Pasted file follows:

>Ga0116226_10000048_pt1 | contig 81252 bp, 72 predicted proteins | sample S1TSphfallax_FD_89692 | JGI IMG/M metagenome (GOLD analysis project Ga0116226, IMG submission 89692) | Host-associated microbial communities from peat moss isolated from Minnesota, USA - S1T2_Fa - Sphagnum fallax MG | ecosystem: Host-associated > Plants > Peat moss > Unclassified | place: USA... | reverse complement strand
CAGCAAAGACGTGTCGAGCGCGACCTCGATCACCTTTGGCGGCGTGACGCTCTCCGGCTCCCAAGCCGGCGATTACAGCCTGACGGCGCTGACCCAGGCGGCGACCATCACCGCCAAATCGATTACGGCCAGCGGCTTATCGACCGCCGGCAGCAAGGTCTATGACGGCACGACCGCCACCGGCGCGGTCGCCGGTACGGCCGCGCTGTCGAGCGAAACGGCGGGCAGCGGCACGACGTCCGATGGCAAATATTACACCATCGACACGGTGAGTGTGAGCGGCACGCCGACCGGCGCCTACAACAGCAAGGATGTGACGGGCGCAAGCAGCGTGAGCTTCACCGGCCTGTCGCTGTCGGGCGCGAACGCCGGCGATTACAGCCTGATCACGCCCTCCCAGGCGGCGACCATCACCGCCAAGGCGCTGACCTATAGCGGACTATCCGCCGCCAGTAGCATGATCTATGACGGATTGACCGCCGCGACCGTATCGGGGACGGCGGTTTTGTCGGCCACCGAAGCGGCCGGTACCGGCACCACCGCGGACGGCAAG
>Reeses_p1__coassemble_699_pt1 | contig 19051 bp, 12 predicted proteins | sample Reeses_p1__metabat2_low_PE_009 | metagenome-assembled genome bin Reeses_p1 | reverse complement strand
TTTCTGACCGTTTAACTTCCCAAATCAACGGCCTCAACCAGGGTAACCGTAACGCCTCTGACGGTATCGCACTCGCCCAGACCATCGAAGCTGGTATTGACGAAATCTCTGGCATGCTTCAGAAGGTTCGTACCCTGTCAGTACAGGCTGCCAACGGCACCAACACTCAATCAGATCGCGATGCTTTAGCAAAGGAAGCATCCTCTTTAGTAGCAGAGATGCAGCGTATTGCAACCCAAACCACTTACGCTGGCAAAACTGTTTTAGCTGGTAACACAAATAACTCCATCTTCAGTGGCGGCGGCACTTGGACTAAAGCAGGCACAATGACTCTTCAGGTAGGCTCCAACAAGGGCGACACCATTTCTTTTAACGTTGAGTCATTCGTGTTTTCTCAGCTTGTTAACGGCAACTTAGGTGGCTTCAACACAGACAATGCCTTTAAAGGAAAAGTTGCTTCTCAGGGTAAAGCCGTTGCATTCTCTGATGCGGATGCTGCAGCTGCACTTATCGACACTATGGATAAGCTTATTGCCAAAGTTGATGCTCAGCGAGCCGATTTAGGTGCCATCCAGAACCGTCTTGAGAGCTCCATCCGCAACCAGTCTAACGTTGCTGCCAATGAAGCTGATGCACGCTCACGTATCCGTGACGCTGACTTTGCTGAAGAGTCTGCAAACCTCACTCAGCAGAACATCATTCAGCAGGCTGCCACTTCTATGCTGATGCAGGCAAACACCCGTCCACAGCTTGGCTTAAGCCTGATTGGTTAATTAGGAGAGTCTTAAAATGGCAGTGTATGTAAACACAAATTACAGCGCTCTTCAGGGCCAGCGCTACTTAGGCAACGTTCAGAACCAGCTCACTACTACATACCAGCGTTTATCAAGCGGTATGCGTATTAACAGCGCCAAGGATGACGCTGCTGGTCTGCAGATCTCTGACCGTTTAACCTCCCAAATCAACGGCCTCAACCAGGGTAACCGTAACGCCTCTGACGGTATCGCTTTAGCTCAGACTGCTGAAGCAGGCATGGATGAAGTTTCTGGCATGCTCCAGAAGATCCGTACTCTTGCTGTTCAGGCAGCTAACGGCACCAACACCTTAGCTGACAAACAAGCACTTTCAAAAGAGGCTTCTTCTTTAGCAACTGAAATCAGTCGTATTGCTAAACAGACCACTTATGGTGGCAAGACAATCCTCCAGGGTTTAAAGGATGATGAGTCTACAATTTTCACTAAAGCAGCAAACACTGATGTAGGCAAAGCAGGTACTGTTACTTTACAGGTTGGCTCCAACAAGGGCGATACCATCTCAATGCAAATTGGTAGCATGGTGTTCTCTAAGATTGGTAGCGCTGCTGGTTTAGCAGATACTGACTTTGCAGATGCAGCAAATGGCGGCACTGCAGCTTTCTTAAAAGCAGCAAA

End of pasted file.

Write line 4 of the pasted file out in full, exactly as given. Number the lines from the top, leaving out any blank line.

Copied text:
TTTCTGACCGTTTAACTTCCCAAATCAACGGCCTCAACCAGGGTAACCGTAACGCCTCTGACGGTATCGCACTCGCCCAGACCATCGAAGCTGGTATTGACGAAATCTCTGGCATGCTTCAGAAGGTTCGTACCCTGTCAGTACAGGCTGCCAACGGCACCAACACTCAATCAGATCGCGATGCTTTAGCAAAGGAAGCATCCTCTTTAGTAGCAGAGATGCAGCGTATTGCAACCCAAACCACTTACGCTGGCAAAACTGTTTTAGCTGGTAACACAAATAACTCCATCTTCAGTGGCGGCGGCACTTGGACTAAAGCAGGCACAATGACTCTTCAGGTAGGCTCCAACAAGGGCGACACCATTTCTTTTAACGTTGAGTCATTCGTGTTTTCTCAGCTTGTTAACGGCAACTTAGGTGGCTTCAACACAGACAATGCCTTTAAAGGAAAAGTTGCTTCTCAGGGTAAAGCCGTTGCATTCTCTGATGCGGATGCTGCAGCTGCACTTATCGACACTATGGATAAGCTTATTGCCAAAGTTGATGCTCAGCGAGCCGATTTAGGTGCCATCCAGAACCGTCTTGAGAGCTCCATCCGCAACCAGTCTAACGTTGCTGCCAATGAAGCTGATGCACGCTCACGTATCCGTGACGCTGACTTTGCTGAAGAGTCTGCAAACCTCACTCAGCAGAACATCATTCAGCAGGCTGCCACTTCTATGCTGATGCAGGCAAACACCCGTCCACAGCTTGGCTTAAGCCTGATTGGTTAATTAGGAGAGTCTTAAAATGGCAGTGTATGTAAACACAAATTACAGCGCTCTTCAGGGCCAGCGCTACTTAGGCAACGTTCAGAACCAGCTCACTACTACATACCAGCGTTTATCAAGCGGTATGCGTATTAACAGCGCCAAGGATGACGCTGCTGGTCTGCAGATCTCTGACCGTTTAACCTCCCAAATCAACGGCCTCAACCAGGGTAACCGTAACGCCTCTGACGGTATCGCTTTAGCTCAGACTGCTGAAGCAGGCATGGATGAAGTTTCTGGCATGCTCCAGAAGATCCGTACTCTTGCTGTTCAGGCAGCTAACGGCACCAACACCTTAGCTGACAAACAAGCACTTTCAAAAGAGGCTTCTTCTTTAGCAACTGAAATCAGTCGTATTGCTAAACAGACCACTTATGGTGGCAAGACAATCCTCCAGGGTTTAAAGGATGATGAGTCTACAATTTTCACTAAAGCAGCAAACACTGATGTAGGCAAAGCAGGTACTGTTACTTTACAGGTTGGCTCCAACAAGGGCGATACCATCTCAATGCAAATTGGTAGCATGGTGTTCTCTAAGATTGGTAGCGCTGCTGGTTTAGCAGATACTGACTTTGCAGATGCAGCAAATGGCGGCACTGCAGCTTTCTTAAAAGCAGCAAA